Ray Hartmann

Not Your Mother’s RFT

The St. Louis alternative weekly newspaper that prides itself for being progressive has bedded down with a Wall Street sugar daddy and a Pentagon contractor.

Neil Barsky Occupies This.

The July 29 edition of the Riverfront Times featured a cover story that focused on the wrongful death of a young man in a rural Missouri jail. It was a well-reported story, and it had all the hallmarks of the kind of advocacy journalism that the newspaper has supported since its inception.  But there was one difference.

The RFT did not generate the story.

Instead, the story was commissioned by the Marshall Project, a non-profit corporation founded by former Wall Street hedge fund tycoon Neil Barsky. After Barsky’s shaky hedge fund empire crashed and burned in 2008, the former Wall Street Journal reporter experienced a life-altering  conversion: He became a social justice crusader, or at least that’s the established narrative.

The Marshall Project, which draws public attention to abuses within the criminal justice system, is bankrolled through the generosity of various wealthy individuals and corporate foundations — that thrive on America’s continued inequities, including the CIA-connected Ford Foundation, George Soros’ Open Society Foundations and Barsky himself.

Neil Barsky, Wall Street’s caped crusader.

The Marshall Project’s board of advisors includes philanthropic honchos, silk-stocking lawyers and investment bankers. One advisor, for example, is an exec who works at the Blackstone Group, the financial behemoth that holds a five percent share in Republic Services, the waste hauler that owns the radioactively-contaminated West Lake Landfill in St. Louis County.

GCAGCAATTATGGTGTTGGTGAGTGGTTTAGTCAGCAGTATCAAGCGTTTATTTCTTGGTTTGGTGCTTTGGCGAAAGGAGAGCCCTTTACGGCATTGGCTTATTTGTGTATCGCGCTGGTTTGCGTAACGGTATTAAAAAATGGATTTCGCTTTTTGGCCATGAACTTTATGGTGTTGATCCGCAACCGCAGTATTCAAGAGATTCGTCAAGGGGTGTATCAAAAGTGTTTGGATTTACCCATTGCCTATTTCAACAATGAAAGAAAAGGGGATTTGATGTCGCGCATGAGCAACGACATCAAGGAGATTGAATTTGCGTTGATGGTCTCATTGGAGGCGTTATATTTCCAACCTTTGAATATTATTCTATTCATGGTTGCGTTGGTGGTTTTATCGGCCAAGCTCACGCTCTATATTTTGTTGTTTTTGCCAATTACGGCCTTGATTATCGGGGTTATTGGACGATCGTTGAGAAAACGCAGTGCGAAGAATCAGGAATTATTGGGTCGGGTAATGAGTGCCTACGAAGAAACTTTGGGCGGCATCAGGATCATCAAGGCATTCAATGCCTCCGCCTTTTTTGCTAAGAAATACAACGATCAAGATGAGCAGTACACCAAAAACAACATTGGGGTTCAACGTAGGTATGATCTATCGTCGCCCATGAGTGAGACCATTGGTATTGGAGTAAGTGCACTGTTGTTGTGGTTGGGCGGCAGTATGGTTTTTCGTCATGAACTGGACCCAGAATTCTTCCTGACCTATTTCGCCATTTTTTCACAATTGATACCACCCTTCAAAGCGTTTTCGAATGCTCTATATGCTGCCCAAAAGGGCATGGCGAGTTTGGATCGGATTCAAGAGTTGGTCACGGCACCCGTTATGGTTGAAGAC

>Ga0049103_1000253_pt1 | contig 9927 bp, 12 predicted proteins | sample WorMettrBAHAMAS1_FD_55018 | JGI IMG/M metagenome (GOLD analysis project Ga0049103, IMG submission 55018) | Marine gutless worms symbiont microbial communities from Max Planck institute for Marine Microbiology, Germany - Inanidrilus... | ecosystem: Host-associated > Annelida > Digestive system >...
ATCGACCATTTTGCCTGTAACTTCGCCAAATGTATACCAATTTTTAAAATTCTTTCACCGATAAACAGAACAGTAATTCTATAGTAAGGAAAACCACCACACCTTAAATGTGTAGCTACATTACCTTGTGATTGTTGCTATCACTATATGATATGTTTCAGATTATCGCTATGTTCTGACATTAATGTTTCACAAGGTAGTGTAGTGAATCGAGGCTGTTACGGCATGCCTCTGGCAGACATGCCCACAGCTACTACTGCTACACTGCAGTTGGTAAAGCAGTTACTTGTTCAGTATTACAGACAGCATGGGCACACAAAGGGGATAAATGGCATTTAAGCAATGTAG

Besides the Wall Street largess, the RFT is now accepting at least a small amount of advertising dollars from a Pentagon contractor.

A want ad for RiverTech, an Air Force contractor that has recently set up shop at nearby Scott Air Force Base, appears in the lower left-hand corner of page 7 of the same issue of the Riverfront Times, directly below an advertisement for the online edition of the newspaper itself. The top half of the same page featured a column by Ray Hartmann,  the newspaper’s founder, who cranked out the publication’s first edition in 1977.

 

 

RiverTech, an Air Force contractor, is looking for a few good men or women to support its military mission.

Back in those days, taking Pentagon dollars would have been considered a betrayal of the principles of the left-leaning alternative press that was borne out of the tumultuous anti-war movement of the 1960s and the muckraking of the Watergate era.

But times have changed.

RiverTech is a subsidiary of Akima, whose parent corporation is the NANA Regional Corp., which is owned by Alaskan Native Americans. Under Small Business Administration regulations NANA’s subsidiaries are eligible to obtain limitless no-bid federal contracts.

Hartmann, who sold the RFT in 1998, came back last year and began writing a weekly commentary for the latest owners, Euclid Media Group of Cleveland.

The History of Pimping

 When newspaper tycoon Mike Lacey,  former owner of the St. Louis Riverfront Times, was busted for pimping in California this week,  his arrest was long overdue. More than a decade earlier, a federal probe linked RFT sex ads to the Eastside rackets.